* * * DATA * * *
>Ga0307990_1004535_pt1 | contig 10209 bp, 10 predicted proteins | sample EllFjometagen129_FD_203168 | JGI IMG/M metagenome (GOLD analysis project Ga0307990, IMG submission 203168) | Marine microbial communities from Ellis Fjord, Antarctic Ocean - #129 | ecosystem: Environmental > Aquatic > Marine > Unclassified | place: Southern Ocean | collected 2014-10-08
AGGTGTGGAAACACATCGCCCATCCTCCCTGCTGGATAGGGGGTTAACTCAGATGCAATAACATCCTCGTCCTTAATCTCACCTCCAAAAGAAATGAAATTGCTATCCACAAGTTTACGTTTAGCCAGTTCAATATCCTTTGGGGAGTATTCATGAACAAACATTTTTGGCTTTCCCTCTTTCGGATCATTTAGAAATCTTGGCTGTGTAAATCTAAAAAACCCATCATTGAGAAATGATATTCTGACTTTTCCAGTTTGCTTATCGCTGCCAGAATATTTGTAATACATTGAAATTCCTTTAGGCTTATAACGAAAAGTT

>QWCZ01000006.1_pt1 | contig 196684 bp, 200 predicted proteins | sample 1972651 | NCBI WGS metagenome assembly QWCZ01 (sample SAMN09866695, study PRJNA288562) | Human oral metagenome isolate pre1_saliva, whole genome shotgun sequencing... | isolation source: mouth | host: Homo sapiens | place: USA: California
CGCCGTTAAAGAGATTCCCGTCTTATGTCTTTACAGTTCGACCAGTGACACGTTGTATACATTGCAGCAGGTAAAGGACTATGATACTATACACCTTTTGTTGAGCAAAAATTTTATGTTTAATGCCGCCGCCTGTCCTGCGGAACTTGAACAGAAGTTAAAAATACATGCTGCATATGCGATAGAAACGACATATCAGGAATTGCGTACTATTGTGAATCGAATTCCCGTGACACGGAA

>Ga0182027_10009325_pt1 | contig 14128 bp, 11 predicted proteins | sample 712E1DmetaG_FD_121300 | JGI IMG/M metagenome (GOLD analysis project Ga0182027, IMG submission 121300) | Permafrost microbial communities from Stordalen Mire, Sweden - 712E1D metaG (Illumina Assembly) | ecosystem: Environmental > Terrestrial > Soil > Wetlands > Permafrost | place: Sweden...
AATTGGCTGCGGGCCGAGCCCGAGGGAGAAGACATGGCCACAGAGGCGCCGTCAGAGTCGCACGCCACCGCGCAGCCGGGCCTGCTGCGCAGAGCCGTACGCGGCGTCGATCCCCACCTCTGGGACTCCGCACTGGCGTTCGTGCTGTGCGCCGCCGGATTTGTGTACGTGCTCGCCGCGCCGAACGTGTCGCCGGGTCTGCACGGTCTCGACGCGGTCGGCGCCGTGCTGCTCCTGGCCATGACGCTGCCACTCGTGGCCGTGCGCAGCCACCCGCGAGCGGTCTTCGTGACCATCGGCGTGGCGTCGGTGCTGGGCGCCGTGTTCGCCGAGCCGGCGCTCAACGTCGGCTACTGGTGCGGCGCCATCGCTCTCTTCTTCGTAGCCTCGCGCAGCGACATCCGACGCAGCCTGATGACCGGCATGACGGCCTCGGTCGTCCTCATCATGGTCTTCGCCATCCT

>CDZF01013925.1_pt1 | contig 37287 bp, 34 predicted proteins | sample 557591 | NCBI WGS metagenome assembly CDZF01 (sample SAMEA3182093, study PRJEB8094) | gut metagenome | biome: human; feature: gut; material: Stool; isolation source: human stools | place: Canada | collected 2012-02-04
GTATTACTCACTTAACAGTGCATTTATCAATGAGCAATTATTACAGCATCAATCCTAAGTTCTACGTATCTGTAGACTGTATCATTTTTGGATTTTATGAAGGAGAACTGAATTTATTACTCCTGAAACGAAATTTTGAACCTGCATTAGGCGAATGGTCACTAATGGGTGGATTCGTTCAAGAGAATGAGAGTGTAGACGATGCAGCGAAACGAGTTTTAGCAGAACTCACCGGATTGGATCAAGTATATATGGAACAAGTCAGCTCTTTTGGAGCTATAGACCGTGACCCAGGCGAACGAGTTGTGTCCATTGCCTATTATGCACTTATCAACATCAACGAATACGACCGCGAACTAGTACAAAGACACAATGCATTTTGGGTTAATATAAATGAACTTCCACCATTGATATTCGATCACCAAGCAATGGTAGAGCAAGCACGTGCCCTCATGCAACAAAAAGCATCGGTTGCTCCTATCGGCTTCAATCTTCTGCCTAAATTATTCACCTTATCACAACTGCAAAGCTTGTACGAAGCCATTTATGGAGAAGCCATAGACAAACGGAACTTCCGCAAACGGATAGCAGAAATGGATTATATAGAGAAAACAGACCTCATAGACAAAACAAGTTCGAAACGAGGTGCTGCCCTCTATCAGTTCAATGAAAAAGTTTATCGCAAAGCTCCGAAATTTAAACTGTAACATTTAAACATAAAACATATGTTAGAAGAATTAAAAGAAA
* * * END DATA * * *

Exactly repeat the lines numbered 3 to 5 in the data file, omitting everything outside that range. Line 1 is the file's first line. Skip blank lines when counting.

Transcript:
>QWCZ01000006.1_pt1 | contig 196684 bp, 200 predicted proteins | sample 1972651 | NCBI WGS metagenome assembly QWCZ01 (sample SAMN09866695, study PRJNA288562) | Human oral metagenome isolate pre1_saliva, whole genome shotgun sequencing... | isolation source: mouth | host: Homo sapiens | place: USA: California
CGCCGTTAAAGAGATTCCCGTCTTATGTCTTTACAGTTCGACCAGTGACACGTTGTATACATTGCAGCAGGTAAAGGACTATGATACTATACACCTTTTGTTGAGCAAAAATTTTATGTTTAATGCCGCCGCCTGTCCTGCGGAACTTGAACAGAAGTTAAAAATACATGCTGCATATGCGATAGAAACGACATATCAGGAATTGCGTACTATTGTGAATCGAATTCCCGTGACACGGAA

>Ga0182027_10009325_pt1 | contig 14128 bp, 11 predicted proteins | sample 712E1DmetaG_FD_121300 | JGI IMG/M metagenome (GOLD analysis project Ga0182027, IMG submission 121300) | Permafrost microbial communities from Stordalen Mire, Sweden - 712E1D metaG (Illumina Assembly) | ecosystem: Environmental > Terrestrial > Soil > Wetlands > Permafrost | place: Sweden...